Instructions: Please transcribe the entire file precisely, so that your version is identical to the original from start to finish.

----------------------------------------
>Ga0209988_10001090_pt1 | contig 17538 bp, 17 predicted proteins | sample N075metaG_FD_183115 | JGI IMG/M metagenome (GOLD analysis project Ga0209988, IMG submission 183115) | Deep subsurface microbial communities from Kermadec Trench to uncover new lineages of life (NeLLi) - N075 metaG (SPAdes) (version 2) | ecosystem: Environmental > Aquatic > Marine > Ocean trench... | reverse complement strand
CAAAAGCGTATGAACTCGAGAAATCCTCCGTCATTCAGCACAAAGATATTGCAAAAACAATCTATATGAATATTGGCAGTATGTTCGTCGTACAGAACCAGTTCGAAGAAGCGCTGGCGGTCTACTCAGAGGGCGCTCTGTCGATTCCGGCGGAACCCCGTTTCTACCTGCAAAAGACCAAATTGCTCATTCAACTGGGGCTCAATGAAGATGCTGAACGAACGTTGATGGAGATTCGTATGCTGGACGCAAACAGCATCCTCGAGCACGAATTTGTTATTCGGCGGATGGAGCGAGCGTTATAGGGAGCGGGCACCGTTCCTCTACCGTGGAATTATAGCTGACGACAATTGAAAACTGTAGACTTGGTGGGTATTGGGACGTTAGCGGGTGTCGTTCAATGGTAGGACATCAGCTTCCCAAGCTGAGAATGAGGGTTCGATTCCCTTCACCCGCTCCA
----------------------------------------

>Ga0209988_10001090_pt1 | contig 17538 bp, 17 predicted proteins | sample N075metaG_FD_183115 | JGI IMG/M metagenome (GOLD analysis project Ga0209988, IMG submission 183115) | Deep subsurface microbial communities from Kermadec Trench to uncover new lineages of life (NeLLi) - N075 metaG (SPAdes) (version 2) | ecosystem: Environmental > Aquatic > Marine > Ocean trench... | reverse complement strand
CAAAAGCGTATGAACTCGAGAAATCCTCCGTCATTCAGCACAAAGATATTGCAAAAACAATCTATATGAATATTGGCAGTATGTTCGTCGTACAGAACCAGTTCGAAGAAGCGCTGGCGGTCTACTCAGAGGGCGCTCTGTCGATTCCGGCGGAACCCCGTTTCTACCTGCAAAAGACCAAATTGCTCATTCAACTGGGGCTCAATGAAGATGCTGAACGAACGTTGATGGAGATTCGTATGCTGGACGCAAACAGCATCCTCGAGCACGAATTTGTTATTCGGCGGATGGAGCGAGCGTTATAGGGAGCGGGCACCGTTCCTCTACCGTGGAATTATAGCTGACGACAATTGAAAACTGTAGACTTGGTGGGTATTGGGACGTTAGCGGGTGTCGTTCAATGGTAGGACATCAGCTTCCCAAGCTGAGAATGAGGGTTCGATTCCCTTCACCCGCTCCA